I was listening to a conversation last week at a meeting where I was presenting about the collection of trinkets that seems to afflict dentists, a form of “keeping up with the Dr Joneses” emerges at conferences and meetings with people trying to outdo each other in cars driven, holidays taken, business loans obtained and size of mortgage. The attachment to the visible trappings of success I find interesting, as someone who has little desire to own a new car and lives, mortgage free in his holiday home. This wasn’t always the case and I truly wish that I had read this book thirty years ago, it might have saved me some of the pain that I have suffered learning the lessons that I have. There is a saying in coaching that the best time to plant a tree is 30 years ago and the second best time is today – so I have read, enjoyed and learned lessons from Carl Richards’ second book.
As a business coach working with dentists and their teams I regularly have to talk money, how to earn it, keep it and make it work for the long term. I am not an accountant or an IFA, rather someone who has made the mistakes and wants to pass on the lessons to help others making those same mistakes. This is a book that I would happily share with my clients.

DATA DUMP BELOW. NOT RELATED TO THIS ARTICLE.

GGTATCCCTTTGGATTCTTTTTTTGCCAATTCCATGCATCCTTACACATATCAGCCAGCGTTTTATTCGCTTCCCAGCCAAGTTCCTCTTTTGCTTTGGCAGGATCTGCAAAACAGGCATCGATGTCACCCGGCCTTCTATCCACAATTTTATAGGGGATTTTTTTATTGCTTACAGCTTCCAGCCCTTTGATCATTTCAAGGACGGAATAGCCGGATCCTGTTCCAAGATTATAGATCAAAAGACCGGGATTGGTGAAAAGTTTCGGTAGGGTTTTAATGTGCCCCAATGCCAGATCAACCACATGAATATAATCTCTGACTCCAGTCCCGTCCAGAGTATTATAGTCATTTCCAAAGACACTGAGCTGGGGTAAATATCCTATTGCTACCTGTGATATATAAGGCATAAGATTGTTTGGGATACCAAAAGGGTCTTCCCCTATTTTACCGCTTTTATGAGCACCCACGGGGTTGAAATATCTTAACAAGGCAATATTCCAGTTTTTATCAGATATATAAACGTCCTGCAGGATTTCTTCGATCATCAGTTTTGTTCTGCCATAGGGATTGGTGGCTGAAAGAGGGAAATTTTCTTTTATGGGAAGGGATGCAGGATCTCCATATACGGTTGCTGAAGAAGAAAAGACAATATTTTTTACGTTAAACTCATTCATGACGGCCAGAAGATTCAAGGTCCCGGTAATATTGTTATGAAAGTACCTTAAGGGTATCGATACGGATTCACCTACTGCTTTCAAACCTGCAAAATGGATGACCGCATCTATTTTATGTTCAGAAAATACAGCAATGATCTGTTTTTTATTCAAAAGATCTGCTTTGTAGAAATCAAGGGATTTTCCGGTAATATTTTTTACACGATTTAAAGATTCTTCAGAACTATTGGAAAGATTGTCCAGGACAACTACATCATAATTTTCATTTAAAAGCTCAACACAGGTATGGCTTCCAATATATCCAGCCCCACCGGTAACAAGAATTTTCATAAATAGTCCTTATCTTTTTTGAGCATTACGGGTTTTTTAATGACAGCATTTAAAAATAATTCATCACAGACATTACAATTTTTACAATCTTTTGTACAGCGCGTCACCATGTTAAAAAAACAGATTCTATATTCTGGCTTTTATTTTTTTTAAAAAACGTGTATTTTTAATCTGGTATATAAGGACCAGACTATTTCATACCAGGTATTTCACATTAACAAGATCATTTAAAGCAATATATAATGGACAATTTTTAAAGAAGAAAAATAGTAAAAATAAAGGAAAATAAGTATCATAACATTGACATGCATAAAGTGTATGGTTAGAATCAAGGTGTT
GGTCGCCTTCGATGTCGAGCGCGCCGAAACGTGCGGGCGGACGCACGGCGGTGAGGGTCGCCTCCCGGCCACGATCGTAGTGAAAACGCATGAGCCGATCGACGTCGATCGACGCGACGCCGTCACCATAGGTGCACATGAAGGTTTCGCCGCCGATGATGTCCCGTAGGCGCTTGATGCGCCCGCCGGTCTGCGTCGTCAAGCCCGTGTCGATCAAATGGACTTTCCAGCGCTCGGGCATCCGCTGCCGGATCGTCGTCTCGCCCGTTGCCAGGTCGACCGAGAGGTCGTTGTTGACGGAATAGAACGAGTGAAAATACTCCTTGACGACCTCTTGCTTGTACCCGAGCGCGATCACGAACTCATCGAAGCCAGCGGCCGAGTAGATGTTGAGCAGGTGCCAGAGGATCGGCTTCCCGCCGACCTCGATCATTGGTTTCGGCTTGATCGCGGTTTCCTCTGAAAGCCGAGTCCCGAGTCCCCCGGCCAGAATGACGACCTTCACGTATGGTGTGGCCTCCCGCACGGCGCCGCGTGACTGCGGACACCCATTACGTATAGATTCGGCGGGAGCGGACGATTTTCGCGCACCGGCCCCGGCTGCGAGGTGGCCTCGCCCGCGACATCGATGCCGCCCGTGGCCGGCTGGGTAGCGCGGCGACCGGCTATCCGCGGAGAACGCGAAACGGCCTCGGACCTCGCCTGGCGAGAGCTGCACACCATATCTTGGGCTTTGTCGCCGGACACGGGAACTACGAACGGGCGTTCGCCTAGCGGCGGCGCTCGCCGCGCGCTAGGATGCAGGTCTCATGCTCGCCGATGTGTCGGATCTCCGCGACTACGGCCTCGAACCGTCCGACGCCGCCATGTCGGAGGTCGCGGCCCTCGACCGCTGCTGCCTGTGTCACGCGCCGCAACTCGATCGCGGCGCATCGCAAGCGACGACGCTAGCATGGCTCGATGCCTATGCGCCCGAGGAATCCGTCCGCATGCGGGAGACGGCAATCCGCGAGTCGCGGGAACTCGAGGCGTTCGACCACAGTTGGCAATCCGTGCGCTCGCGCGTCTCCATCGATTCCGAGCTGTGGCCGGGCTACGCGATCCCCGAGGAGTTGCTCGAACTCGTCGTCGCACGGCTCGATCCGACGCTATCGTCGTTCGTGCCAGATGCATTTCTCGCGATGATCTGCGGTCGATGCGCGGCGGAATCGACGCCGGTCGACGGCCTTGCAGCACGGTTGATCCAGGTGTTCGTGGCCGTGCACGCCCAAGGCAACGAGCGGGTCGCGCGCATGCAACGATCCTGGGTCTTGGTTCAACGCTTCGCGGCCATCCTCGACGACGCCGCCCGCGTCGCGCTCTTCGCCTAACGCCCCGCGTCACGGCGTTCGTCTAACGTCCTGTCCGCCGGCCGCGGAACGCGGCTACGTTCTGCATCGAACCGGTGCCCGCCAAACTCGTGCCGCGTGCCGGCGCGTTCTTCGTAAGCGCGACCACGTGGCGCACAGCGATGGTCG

Carl Richards is a Certified Financial Planner and a columnist for The New York Times, he is the author of The Behaviour Gap and has a widely circulated weekly newsletter.
He is also someone who over reached himself and lost his home in 2010 so there is a certain amount of Been There Done That & now you can buy the T-shirt to help you going the same way.
What I like most about The One-Page Financial Plan is the way that the author doesn’t presume to tell you what he thinks is right for you; rather, like a good coach, he encourages you to discover your values and goals. He leads the reader through a series of straightforward steps that will help you prioritise what you really want in life and what steps you need to take to get there. He does this because his experience tells him that often the first question that Financial advisers ask is the wrong one and that they and the client need to establish the “Why?” of planning.
Refreshingly jargon free Mr Richards continues the good work that he started in The Behaviour Gap and uses the simply drawn but highly effective cartoon drawings to illustrate the points he makes. The book is split into four sections over 10 chapters, the sections are:
- Spending & Saving,
- Investing and
- Strategies for Avoiding the Big Mistake.
I would say that this book is deceptively simple and like all such books will repay repeated reading and, above all, the taking of action after reading.
Available from my Amazon Page here.